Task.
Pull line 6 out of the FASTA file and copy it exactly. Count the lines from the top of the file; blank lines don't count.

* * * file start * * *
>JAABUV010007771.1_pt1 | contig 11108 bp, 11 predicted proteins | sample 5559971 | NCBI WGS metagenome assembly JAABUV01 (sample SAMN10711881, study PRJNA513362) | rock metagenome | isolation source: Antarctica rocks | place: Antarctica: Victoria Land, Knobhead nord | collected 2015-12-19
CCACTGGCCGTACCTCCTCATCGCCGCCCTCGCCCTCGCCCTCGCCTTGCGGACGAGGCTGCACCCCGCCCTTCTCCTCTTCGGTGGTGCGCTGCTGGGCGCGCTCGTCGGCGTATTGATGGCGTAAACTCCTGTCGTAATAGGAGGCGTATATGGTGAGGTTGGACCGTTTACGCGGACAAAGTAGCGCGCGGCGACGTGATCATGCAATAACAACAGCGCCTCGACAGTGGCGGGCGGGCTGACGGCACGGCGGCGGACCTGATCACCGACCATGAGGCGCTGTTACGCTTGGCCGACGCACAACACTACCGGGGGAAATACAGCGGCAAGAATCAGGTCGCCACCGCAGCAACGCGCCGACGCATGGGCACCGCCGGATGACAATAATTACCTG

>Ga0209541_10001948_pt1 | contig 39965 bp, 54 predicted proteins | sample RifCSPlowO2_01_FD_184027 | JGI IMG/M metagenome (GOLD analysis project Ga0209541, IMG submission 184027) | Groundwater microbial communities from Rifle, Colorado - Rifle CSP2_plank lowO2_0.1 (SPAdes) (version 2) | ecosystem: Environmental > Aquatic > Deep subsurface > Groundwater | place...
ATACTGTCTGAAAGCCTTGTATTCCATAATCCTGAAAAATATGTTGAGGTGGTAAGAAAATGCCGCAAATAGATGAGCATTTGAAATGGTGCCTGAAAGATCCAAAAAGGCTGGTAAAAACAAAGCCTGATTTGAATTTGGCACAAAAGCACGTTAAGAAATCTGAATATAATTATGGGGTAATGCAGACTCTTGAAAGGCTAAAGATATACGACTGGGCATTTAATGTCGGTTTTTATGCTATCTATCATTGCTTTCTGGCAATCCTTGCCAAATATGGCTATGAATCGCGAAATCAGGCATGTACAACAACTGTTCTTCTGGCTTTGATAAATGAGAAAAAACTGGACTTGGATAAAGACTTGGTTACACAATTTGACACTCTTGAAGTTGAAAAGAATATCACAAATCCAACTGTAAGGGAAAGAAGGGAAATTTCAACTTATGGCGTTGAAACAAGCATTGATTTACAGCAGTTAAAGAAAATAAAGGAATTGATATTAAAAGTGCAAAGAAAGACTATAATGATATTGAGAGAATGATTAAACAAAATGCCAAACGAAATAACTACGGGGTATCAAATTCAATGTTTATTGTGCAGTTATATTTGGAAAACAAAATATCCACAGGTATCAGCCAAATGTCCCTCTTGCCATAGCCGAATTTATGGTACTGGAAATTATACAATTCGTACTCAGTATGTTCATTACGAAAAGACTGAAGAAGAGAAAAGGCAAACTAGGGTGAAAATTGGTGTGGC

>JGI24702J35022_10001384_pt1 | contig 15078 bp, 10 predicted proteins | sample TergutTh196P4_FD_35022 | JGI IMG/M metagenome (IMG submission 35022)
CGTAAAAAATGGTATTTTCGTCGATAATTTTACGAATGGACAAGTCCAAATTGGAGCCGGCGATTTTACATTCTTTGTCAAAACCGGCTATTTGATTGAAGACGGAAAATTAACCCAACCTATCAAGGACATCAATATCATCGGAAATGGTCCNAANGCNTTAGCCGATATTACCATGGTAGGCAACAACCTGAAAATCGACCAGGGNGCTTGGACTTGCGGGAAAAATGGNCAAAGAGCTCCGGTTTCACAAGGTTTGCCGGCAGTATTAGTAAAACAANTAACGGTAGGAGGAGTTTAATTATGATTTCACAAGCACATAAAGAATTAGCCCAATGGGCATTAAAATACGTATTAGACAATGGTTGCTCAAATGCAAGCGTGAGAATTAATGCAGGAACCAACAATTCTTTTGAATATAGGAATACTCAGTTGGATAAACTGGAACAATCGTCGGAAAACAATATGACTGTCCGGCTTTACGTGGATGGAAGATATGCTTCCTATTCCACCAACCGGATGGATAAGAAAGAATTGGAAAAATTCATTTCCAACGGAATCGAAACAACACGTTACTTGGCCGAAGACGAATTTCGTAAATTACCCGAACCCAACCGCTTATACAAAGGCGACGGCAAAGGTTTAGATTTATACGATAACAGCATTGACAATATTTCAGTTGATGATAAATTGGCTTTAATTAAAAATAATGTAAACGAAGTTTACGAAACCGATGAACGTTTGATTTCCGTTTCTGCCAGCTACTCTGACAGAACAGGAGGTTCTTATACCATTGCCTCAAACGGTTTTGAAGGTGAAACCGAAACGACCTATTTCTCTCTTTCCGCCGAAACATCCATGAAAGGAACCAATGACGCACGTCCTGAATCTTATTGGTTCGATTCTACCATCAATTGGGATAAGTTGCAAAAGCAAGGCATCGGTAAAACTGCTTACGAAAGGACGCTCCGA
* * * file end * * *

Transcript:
CGTAAAAAATGGTATTTTCGTCGATAATTTTACGAATGGACAAGTCCAAATTGGAGCCGGCGATTTTACATTCTTTGTCAAAACCGGCTATTTGATTGAAGACGGAAAATTAACCCAACCTATCAAGGACATCAATATCATCGGAAATGGTCCNAANGCNTTAGCCGATATTACCATGGTAGGCAACAACCTGAAAATCGACCAGGGNGCTTGGACTTGCGGGAAAAATGGNCAAAGAGCTCCGGTTTCACAAGGTTTGCCGGCAGTATTAGTAAAACAANTAACGGTAGGAGGAGTTTAATTATGATTTCACAAGCACATAAAGAATTAGCCCAATGGGCATTAAAATACGTATTAGACAATGGTTGCTCAAATGCAAGCGTGAGAATTAATGCAGGAACCAACAATTCTTTTGAATATAGGAATACTCAGTTGGATAAACTGGAACAATCGTCGGAAAACAATATGACTGTCCGGCTTTACGTGGATGGAAGATATGCTTCCTATTCCACCAACCGGATGGATAAGAAAGAATTGGAAAAATTCATTTCCAACGGAATCGAAACAACACGTTACTTGGCCGAAGACGAATTTCGTAAATTACCCGAACCCAACCGCTTATACAAAGGCGACGGCAAAGGTTTAGATTTATACGATAACAGCATTGACAATATTTCAGTTGATGATAAATTGGCTTTAATTAAAAATAATGTAAACGAAGTTTACGAAACCGATGAACGTTTGATTTCCGTTTCTGCCAGCTACTCTGACAGAACAGGAGGTTCTTATACCATTGCCTCAAACGGTTTTGAAGGTGAAACCGAAACGACCTATTTCTCTCTTTCCGCCGAAACATCCATGAAAGGAACCAATGACGCACGTCCTGAATCTTATTGGTTCGATTCTACCATCAATTGGGATAAGTTGCAAAAGCAAGGCATCGGTAAAACTGCTTACGAAAGGACGCTCCGA